Counseling with Men
We all bring things from our past with us wherever we go – pain, wounds, fear, anger, “bad” relationships, inadequate parents, and on and on. If we don’t get to know those parts of ourselves they will weigh us down and steer the course of our lives.
Unintentionally, we may pass them on to those around us – leaking out our pain or fear in sarcasm, co-dependency, apathy, depression, anger, righteousness and a hundred other sideways retributions we engage in. We will pass them on to our children as fear, anger, judgment, controlling-ness; just the way they were passed down to us. We will beat ourselves up with anxiety, self-judgment and never being good enough. You probably know men who have lived their whole lives like this or maybe you are a man like that.
And all that gets tangled up with trying to live up to a socially defined masculine role model that says men need to be strong, invulnerable, together, in control, aloof, and cool. In trying to meet those expectations many men ignore or no longer hear that still, small voice that tells them when something is not quite right.
Many men wait until something happens – maybe someone has given you an ultimatum. Or maybe you have lashed out emotionally or physically against someone. Maybe you’ve considered or have attempted suicide. Maybe you’re sick of living what seems to have become a meaningless life. Maybe you have isolated yourself from friends and/or family. Or maybe you no longer know what you’re doing in your life or why.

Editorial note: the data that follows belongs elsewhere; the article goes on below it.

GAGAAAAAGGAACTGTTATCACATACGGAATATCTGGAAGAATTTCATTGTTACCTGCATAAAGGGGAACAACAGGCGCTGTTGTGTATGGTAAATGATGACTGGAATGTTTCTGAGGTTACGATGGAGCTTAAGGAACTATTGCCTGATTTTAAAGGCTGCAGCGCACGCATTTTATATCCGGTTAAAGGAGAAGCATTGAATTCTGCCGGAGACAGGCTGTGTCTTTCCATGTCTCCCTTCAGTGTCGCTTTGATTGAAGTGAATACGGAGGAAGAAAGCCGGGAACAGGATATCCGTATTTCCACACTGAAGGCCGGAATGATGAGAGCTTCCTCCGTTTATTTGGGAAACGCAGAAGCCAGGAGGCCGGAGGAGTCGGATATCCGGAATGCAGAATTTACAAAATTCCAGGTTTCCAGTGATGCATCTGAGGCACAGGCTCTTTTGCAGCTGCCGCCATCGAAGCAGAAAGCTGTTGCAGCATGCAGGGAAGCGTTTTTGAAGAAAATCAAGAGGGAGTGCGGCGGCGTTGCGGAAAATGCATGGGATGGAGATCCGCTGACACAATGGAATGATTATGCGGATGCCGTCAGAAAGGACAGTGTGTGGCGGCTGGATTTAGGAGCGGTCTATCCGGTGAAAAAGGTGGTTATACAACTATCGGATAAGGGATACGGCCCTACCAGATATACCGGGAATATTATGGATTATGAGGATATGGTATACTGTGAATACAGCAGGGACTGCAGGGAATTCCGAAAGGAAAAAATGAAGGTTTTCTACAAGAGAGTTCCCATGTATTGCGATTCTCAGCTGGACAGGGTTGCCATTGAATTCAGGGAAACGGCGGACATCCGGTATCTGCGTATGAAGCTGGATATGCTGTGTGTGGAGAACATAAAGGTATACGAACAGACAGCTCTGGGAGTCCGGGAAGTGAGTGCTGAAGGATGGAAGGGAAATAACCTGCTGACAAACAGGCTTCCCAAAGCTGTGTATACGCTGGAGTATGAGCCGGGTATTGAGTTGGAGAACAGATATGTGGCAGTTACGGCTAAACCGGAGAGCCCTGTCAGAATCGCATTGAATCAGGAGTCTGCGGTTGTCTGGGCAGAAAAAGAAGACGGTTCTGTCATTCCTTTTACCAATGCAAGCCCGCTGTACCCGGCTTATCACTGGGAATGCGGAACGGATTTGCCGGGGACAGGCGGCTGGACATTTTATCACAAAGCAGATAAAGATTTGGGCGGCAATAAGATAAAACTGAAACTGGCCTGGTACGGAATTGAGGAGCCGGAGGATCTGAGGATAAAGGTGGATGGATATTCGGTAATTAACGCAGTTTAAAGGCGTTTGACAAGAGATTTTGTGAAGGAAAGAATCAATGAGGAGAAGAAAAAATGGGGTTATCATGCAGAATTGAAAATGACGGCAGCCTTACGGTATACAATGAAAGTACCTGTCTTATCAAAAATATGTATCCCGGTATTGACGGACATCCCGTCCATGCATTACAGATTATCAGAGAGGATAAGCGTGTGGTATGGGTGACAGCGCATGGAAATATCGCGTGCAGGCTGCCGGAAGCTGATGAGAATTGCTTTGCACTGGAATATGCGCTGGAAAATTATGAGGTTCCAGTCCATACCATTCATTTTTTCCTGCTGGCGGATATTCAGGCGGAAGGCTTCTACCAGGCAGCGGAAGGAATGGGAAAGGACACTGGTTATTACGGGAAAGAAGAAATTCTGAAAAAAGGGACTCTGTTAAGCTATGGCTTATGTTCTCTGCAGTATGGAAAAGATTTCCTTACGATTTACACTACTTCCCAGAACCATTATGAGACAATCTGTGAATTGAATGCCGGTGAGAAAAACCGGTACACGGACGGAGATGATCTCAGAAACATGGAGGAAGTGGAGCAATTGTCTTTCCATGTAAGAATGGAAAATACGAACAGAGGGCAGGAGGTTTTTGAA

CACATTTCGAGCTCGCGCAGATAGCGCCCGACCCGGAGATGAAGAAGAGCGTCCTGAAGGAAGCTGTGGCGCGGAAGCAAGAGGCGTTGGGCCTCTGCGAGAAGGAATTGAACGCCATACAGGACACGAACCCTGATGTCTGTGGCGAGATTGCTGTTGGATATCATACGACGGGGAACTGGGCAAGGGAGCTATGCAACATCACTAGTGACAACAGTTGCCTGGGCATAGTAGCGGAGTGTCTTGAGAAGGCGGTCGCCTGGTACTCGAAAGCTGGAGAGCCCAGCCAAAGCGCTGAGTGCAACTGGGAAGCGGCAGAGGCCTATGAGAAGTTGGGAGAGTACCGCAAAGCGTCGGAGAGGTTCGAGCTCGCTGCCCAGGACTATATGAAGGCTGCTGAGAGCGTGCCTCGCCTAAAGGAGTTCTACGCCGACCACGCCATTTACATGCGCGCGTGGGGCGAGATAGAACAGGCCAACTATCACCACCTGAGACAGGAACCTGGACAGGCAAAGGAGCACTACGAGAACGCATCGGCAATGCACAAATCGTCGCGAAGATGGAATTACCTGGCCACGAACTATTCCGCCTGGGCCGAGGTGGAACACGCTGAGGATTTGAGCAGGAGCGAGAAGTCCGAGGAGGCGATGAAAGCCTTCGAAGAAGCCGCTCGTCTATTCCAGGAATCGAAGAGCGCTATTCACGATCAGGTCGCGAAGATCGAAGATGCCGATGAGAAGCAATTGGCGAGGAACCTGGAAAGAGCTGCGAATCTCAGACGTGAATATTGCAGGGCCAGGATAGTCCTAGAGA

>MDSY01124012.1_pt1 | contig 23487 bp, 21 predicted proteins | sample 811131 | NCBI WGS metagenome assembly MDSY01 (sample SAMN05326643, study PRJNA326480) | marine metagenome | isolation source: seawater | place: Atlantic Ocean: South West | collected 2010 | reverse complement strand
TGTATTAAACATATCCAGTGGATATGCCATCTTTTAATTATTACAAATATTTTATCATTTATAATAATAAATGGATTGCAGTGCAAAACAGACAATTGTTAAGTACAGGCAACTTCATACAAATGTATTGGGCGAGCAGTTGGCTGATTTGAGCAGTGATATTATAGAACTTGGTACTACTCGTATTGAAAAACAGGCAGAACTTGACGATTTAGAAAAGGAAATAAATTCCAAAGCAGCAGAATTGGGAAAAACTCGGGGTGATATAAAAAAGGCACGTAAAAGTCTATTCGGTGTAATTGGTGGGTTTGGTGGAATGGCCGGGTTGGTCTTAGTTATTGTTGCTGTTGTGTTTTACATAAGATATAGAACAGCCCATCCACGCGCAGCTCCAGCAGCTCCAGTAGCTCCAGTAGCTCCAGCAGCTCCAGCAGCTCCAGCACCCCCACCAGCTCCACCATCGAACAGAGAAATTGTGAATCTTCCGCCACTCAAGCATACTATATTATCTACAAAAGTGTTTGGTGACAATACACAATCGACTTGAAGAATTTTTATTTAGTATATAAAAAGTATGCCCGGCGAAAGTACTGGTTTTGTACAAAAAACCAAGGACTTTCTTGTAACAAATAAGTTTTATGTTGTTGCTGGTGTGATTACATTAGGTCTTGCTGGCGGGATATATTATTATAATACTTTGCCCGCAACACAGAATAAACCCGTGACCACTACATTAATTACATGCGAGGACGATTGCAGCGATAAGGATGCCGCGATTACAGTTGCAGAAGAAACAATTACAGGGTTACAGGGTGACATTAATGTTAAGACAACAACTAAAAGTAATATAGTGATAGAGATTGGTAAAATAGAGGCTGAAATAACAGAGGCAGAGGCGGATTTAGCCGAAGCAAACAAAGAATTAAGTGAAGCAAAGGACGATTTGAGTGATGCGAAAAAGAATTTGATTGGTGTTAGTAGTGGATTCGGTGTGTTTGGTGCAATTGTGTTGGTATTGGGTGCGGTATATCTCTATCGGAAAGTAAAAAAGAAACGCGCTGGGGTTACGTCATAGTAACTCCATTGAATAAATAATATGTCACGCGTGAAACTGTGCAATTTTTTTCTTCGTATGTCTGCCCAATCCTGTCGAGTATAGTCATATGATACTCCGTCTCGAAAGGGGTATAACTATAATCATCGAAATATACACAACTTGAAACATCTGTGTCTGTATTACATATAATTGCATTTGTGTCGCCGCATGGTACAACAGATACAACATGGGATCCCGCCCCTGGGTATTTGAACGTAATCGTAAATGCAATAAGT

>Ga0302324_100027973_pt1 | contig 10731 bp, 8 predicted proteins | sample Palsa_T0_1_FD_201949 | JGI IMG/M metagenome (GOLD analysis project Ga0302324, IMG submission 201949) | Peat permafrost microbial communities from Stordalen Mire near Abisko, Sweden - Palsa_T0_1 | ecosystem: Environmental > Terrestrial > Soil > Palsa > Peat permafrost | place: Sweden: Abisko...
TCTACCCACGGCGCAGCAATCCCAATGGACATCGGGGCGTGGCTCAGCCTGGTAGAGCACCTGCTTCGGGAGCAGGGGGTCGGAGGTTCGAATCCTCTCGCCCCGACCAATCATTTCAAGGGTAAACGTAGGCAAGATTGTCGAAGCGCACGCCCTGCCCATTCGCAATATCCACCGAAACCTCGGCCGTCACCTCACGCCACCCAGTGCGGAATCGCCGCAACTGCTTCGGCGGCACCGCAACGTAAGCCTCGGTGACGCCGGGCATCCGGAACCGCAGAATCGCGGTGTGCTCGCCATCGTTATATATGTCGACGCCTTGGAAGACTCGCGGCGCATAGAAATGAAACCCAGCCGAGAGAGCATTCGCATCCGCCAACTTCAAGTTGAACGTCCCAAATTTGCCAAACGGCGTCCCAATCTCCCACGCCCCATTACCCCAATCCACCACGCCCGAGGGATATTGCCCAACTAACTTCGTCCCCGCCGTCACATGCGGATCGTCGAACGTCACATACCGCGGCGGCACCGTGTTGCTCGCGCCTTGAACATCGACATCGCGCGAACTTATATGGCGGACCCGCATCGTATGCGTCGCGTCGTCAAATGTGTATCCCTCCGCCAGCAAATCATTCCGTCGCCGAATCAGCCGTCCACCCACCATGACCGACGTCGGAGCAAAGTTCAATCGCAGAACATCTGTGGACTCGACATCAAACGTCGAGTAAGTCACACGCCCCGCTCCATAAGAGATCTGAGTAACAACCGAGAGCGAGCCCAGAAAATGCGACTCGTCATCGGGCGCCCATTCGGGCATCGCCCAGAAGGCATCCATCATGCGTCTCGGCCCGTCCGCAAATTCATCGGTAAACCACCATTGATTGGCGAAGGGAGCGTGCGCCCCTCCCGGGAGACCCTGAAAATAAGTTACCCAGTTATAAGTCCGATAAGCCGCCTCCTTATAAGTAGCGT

Maybe you’ve decided that the cost is too high to keep doing things the same way. Somehow, you’ve found yourself reading this page, on this website. The message here is that there is hope; you can change things for yourself. You can reclaim those parts of yourself – passion for living, self-worth, connection, meaning, and mission – that seem to have fallen away. It is possible to heal your past and change your present.
Different men want different things from counseling and there are many ways to get there. What all therapy has in common is that the client has to want things to be different. Change is not easy or comfortable. And what’s taken twenty, thirty or more years to put in place won’t be changed overnight. The therapeutic relationship is crucial; there needs to be a level of trust and openness between client and therapist. The client needs to be willing to look at those parts of his life that he least wants to examine.
I have worked with men on many different of issues; relationships, depression, burnout, identity issues, mid-life concerns, existential crises, workplace issues, work/life balance, anger management, anxiety, suicide, PTSD, and dealing with a history of childhood sexual abuse, emotional abuse, physical abuse or neglect.
Courage is the quality of acting in the face of fear. It takes courage to go on this journey. If you recognize yourself if these words, if you are ready to dive into your life, if you are ready to face the parts of yourself that you don’t want to face, then maybe it’s time to give me a call.